Space porn: These images are (quite literally) out of this world
Reportedly “incensed” at Tom Cruise’s increasingly batty behavior, Paula Fortunato persuaded her media mogul husband, Viacom chairman Sumner Redstone, to fire Cruise for his unacceptable conduct. Britain’s Daily Mail reports that Fortunato, 43, told her husband, 40 years her senior, that Cruise had “forever turned female fans off him” and that she “never want[s] to see another Tom Cruise movie again.”
Redstone recently issued a statement saying, “As much as we like him personally, we thought it was wrong to renew his deal. His recent conduct has not been acceptable to Paramount.” The Daily Mail guesses that “recent conduct” refers to Cruise’s escalating public allegiance to Scientology, which includes criticizing Brooke Shields for using postnatal antidepressants, and his outrageous demand that Katie Holmes give birth in silence.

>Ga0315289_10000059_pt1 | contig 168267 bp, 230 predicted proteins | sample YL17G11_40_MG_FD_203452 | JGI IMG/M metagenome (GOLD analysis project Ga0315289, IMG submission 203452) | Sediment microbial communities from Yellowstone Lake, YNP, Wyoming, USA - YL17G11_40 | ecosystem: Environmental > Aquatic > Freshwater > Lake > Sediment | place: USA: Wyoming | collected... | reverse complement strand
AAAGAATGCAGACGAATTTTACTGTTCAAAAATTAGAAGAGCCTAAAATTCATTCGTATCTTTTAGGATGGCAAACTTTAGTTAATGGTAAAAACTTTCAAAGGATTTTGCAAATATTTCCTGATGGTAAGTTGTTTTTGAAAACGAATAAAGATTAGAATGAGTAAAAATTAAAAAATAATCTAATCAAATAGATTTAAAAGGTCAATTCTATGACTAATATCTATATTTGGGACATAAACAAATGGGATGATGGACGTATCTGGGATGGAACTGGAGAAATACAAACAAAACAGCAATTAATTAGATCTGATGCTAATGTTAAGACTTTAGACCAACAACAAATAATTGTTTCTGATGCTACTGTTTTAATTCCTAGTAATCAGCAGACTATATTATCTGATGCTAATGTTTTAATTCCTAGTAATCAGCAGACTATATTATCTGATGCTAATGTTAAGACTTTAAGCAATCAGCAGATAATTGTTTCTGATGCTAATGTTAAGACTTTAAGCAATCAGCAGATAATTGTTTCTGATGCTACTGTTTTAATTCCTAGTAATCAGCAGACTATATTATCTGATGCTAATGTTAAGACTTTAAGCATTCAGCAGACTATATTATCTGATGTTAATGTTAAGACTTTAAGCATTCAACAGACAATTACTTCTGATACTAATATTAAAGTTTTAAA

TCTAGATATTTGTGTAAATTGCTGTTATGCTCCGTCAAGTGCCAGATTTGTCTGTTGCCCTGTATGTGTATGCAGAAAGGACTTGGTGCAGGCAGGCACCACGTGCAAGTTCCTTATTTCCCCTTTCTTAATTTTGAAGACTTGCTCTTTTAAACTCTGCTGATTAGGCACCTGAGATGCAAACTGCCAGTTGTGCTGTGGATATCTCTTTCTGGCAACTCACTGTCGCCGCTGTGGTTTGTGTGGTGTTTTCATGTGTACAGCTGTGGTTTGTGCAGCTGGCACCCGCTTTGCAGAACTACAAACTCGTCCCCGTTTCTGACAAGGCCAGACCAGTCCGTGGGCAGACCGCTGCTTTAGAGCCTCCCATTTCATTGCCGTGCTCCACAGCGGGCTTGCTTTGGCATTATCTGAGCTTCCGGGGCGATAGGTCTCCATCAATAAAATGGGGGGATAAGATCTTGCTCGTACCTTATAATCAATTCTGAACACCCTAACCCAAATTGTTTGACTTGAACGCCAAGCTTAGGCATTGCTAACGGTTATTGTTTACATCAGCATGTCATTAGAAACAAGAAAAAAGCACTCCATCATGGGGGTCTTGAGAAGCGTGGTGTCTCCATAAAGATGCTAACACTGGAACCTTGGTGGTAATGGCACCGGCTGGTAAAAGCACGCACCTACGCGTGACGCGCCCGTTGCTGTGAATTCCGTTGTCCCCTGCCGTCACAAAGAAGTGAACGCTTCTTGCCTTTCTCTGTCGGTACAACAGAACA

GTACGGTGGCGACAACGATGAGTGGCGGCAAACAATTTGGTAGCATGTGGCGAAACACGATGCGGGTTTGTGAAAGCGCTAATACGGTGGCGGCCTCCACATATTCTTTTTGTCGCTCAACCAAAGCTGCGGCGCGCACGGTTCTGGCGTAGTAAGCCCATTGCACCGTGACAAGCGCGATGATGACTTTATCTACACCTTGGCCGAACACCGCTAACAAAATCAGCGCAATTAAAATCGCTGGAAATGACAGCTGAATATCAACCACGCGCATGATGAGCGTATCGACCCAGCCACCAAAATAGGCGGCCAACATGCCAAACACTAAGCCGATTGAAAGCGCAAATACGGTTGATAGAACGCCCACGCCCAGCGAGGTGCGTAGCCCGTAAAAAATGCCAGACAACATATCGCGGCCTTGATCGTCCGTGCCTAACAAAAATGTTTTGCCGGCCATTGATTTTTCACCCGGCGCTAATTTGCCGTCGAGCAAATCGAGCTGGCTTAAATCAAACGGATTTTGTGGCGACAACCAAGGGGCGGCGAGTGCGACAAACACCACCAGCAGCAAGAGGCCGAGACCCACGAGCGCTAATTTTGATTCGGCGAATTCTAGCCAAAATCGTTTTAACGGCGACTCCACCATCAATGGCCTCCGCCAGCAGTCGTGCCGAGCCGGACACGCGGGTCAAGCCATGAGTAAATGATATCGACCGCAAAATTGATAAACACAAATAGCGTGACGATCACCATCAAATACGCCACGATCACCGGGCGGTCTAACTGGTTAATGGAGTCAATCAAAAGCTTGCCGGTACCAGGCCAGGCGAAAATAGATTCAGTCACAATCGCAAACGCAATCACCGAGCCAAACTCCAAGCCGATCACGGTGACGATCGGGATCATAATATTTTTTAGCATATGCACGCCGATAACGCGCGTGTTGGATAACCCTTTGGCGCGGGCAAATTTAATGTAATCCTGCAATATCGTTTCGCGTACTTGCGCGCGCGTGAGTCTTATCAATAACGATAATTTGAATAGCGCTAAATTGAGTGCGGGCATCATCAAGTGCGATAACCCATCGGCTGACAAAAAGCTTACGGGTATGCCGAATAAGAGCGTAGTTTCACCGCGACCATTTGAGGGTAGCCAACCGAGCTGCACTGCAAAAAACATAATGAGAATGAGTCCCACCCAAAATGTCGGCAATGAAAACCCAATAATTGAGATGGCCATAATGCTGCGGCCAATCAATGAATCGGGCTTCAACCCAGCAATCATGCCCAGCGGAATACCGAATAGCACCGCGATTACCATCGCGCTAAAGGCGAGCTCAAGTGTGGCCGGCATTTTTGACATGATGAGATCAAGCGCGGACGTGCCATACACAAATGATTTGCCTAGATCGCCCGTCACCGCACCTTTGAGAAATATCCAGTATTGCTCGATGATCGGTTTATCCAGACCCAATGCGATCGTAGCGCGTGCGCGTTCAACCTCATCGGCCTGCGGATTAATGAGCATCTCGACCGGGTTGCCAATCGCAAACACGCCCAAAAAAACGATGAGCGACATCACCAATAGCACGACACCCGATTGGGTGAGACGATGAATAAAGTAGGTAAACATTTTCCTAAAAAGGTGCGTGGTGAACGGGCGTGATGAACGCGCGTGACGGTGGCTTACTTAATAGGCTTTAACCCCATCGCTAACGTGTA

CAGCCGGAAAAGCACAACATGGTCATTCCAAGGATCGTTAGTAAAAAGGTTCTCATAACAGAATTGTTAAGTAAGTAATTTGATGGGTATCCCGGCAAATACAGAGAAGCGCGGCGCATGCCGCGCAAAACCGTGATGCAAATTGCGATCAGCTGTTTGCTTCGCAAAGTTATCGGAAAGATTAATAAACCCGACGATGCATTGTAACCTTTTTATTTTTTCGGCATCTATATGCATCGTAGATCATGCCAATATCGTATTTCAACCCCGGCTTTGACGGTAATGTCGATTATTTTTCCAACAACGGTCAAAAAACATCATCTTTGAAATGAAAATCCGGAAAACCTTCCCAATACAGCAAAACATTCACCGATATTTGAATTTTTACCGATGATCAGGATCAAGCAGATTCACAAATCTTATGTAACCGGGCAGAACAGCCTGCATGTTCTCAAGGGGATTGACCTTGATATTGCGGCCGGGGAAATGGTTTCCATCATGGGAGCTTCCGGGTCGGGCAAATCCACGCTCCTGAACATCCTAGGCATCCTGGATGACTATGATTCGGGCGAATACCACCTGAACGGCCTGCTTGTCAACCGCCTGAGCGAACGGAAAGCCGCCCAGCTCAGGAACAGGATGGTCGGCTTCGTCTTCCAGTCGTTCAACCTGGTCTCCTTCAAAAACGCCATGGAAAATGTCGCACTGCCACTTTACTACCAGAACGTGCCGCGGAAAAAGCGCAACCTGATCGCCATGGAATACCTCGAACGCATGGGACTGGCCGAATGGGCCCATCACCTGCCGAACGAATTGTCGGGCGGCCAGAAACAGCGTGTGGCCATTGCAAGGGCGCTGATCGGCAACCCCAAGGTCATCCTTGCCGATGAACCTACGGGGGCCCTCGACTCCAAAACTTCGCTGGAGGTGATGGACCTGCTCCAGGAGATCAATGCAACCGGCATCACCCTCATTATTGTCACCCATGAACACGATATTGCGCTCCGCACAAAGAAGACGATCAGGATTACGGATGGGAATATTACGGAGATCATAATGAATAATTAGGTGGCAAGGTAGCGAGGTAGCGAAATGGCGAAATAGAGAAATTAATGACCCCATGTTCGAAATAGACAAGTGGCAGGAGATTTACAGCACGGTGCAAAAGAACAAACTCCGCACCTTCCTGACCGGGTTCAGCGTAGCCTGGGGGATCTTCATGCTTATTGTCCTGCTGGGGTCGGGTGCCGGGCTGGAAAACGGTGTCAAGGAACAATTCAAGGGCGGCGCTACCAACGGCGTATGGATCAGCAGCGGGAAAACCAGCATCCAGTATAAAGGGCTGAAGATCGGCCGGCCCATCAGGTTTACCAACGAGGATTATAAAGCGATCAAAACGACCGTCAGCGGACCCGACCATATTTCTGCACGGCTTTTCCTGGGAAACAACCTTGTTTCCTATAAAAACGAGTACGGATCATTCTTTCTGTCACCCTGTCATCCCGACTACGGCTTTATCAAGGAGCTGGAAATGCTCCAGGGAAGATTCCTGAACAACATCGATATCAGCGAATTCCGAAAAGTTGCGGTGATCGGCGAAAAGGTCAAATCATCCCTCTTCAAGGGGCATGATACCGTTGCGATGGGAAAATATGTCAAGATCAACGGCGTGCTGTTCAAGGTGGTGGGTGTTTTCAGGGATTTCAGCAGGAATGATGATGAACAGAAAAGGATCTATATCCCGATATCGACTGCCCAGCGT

Here is a woman generally dismissed as a trophy wife calling the shots on the career of one of the most successful actors in Hollywood. I guess she’s telling us to take that trophy and shove it.
Sarah Goldstein is an editorial fellow at Salon.More Sarah Goldstein.
NASA astronaut Mike Hopkins
On December 28, 2013, Expedition 38 crew member Mike Hopkins participating in the second of two space walks to replace a degraded pump module on the International Space Station. (NASA astronaut Rick Mastracchio is reflected in his helmet!)
The Soyuz TMA-10M
The Soyuz TMA-10M headed towards the International Space Station with crew members from Expedition 37 onboard.
40 years ago the Apollo 8 mission flew up to the moon, orbited it ten times and then returned to Earth. This picture was taken from that flight and shows the Earth as it seemingly rises in similar fashion to a sunrise.
Sunrise from Expedition 36
NASA Flight Engineer Karen L. Nyberg of Expedition 36 took this photo of the sun rising -- a sight they saw nearly 16 times per day due to the speed of the International Space Station's orbit around the earth.
A pair of NanoRacks CubeSats -- nanosattelite spacecrafts carrying experiments -- were launched by Expedition 38.